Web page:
NH Research Finds Affordability and Lack of Openings Obstacles to Child Care
DURHAM, N.H.—Three-quarters of survey respondents with children under age five had searched for childcare in the past 12 months and half of them reported the search was difficult, according to a statewide family needs assessment survey. The survey was conducted and analyzed by the Carsey School of Public Policy at the University of New Hampshire as part of the statewide Preschool Development Grant.
The goal of the grant is to build New Hampshire’s early childhood care and education system, better address the needs of vulnerable young children and their families and create a solid foundation to improve outcomes for N.H.'s children, families, schools and communities. It is a collaboration between UNH, the state departments of education and health and human services, the governor’s early childhood council and early childhood advocates and practitioners.
“This family needs assessment identified childcare—both availability and affordability—as top concerns,” said Jess Carson, research assistant professor of public policy. “Seventy-four percent of responding parents with young children used at least some nonparental care. However, 80% of those respondents rated their arrangement as less than ideal and identified affordability as especially important for moving from ‘less than ideal’ to ‘ideal.’ More broadly, though, families need diverse local childcare options that allow them to choose from different kinds of settings and that match their child’s needs and fit their family’s circumstances, including their income, work schedule and preferred language. Having access to the right kind of childcare—which may look different for different families—can set critical foundations for children’s early learning and allow parents to fully engage in work.”
In addition to childcare, the survey gathered information about other family needs.
“We’re working to create a more comprehensive system for little kids and their families,” said Kimberly Nesbitt, primary investigator of the early childhood initiative and associate professor of human development and family studies. “The information gathered through this survey will help to inform our planning, identify the programs we should invest in and create a network that better lets families know all of the programs that are available.”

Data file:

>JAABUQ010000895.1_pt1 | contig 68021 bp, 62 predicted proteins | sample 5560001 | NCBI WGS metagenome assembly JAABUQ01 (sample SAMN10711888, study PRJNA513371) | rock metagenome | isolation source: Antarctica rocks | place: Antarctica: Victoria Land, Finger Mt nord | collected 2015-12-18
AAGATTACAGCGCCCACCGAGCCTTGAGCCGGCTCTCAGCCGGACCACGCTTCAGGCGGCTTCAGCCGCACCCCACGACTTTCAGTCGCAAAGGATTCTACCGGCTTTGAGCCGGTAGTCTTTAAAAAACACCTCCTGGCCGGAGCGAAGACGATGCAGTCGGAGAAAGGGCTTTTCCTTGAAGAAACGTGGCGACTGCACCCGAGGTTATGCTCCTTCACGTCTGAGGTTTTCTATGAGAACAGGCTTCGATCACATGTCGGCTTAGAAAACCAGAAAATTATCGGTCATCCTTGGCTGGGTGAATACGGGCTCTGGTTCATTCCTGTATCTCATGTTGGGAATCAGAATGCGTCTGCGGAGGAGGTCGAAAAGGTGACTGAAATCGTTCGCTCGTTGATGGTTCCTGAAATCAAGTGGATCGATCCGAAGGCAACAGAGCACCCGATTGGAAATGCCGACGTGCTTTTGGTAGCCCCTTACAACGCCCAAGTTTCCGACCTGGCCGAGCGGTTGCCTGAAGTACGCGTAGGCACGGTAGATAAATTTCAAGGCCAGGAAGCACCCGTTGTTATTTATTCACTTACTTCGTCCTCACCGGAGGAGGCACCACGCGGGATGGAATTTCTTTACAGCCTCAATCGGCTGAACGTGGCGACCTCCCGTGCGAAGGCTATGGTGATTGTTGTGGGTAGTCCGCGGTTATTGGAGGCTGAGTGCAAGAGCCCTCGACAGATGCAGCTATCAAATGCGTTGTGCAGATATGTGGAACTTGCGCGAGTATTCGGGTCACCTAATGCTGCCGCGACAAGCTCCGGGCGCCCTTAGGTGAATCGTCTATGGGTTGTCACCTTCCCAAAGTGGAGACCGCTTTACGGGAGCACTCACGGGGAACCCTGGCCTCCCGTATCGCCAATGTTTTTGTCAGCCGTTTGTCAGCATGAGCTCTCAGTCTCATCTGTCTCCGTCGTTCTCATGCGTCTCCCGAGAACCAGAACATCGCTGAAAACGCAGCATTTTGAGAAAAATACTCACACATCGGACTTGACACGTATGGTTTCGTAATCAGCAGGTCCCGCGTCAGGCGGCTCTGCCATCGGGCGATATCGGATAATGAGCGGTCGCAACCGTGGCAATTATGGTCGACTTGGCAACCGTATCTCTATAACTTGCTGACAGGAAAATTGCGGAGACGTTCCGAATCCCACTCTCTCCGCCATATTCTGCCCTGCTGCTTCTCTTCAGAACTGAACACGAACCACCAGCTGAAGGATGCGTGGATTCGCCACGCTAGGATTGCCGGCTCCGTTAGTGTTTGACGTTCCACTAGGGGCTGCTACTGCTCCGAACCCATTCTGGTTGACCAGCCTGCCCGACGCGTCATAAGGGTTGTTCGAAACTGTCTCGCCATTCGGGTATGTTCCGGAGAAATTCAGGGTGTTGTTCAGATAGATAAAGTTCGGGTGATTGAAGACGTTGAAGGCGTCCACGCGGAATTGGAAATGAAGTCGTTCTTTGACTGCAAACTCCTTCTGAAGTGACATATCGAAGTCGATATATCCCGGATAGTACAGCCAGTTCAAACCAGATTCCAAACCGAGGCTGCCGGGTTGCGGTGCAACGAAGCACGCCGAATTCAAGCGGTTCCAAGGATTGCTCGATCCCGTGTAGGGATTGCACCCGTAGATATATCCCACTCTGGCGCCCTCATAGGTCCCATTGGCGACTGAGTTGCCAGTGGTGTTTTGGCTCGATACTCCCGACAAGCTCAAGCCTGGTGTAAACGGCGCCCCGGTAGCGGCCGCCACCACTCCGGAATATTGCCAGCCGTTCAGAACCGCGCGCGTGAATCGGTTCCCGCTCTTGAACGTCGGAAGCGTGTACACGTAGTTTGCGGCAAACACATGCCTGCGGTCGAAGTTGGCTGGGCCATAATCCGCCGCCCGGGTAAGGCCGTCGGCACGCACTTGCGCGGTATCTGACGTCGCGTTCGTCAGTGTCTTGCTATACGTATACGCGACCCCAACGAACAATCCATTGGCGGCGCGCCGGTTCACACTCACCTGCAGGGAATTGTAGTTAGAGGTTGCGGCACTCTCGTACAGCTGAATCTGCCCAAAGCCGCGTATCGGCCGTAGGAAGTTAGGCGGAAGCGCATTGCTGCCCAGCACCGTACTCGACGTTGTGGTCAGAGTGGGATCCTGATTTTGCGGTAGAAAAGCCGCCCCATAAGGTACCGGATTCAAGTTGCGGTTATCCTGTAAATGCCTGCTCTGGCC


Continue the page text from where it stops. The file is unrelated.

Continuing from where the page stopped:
According to Carson, half of the respondents use at least one program meant to support their child’s development and education or to help their family meet household food needs. Overall, respondents were generally aware of food assistance programs, but knowledge about child development programs was less widespread—especially among those with younger children.
“A lot of programs exist to help families get the resources they need, and it’s really important that state and nonprofit partners continue to recognize that people don’t know a lot about what exists,” said Nesbitt. “We need to continue to get the word out via word of mouth and trusted nonprofits.”
The Carsey School of Public Policy at the University of New Hampshire is nationally recognized for its research, policy education, and civic engagement. The ideas and ambitions of the United Nations Sustainable Development Goals are a touchstone for our faculty and students as we contribute to a more informed, healthy, equitable, peaceful and sustainable university, community, state, nation and planet. The school takes on pressing public issues with unbiased, accessible, and rigorous research; builds the policy and political problem-solving skills of its students; and brings people together for thoughtful dialogue and practical problem-solving. The school is a hub for work that spans its own faculty and staff, and faculty from across UNH and other institutions. The faculty boasts a national reputation and its work appears in leading journals. The school publishes policy-relevant briefs, offers three master's degree programs, and engages with experts, leaders, the media, and the public in the United States, New Hampshire, and around the world.
The University of New Hampshire inspires innovation and transforms lives in our state, nation and world. More than 16,000 students from all 50 states and 71 countries engage with an award-winning faculty in top-ranked programs in business, engineering, law, health and human services, liberal arts and the sciences across more than 200 programs of study. A Carnegie Classification R1 institution, UNH partners with NASA, NOAA, NSF and NIH, and received $260 million in competitive external funding in FY21 to further explore and define the frontiers of land, sea and space.
September 28, 2023
September 18, 2023
September 7, 2023
September 6, 2023
August 30, 2023